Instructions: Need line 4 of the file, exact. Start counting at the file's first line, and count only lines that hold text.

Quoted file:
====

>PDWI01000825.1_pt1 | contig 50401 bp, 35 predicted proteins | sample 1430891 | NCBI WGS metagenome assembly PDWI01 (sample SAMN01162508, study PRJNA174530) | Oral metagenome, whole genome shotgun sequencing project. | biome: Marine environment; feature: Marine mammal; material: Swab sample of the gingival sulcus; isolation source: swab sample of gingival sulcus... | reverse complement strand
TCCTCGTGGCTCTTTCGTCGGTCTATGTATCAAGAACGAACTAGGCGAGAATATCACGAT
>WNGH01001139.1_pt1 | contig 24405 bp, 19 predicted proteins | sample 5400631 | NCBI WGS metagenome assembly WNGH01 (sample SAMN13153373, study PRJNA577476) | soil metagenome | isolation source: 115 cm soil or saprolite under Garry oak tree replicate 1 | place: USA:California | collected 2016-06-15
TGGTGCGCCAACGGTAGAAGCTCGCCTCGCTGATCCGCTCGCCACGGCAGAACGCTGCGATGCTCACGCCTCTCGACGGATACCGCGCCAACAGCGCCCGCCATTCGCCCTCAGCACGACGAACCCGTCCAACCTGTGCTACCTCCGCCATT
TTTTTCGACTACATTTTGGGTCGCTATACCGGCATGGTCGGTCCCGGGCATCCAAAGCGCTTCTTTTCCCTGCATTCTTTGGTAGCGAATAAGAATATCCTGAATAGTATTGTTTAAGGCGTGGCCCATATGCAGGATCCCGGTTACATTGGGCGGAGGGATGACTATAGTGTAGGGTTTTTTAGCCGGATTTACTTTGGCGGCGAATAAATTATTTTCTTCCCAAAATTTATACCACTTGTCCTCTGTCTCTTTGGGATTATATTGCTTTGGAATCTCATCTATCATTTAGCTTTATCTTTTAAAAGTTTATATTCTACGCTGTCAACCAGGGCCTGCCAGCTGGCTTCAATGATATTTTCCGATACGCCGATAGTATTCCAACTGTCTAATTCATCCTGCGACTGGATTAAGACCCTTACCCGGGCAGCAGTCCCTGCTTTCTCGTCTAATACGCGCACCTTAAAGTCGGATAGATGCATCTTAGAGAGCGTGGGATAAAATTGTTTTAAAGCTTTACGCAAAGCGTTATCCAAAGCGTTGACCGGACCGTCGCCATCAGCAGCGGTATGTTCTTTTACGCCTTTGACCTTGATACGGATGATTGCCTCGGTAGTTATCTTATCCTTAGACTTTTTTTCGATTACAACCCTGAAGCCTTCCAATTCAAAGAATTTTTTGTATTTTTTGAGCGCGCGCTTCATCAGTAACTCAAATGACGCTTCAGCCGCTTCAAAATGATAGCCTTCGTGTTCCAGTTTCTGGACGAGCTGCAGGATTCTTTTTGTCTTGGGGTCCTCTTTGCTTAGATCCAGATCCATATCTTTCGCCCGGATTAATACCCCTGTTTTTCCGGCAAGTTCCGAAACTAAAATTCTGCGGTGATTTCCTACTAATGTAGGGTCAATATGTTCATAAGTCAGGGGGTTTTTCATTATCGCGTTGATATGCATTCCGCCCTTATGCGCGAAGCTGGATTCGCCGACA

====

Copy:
TGGTGCGCCAACGGTAGAAGCTCGCCTCGCTGATCCGCTCGCCACGGCAGAACGCTGCGATGCTCACGCCTCTCGACGGATACCGCGCCAACAGCGCCCGCCATTCGCCCTCAGCACGACGAACCCGTCCAACCTGTGCTACCTCCGCCATT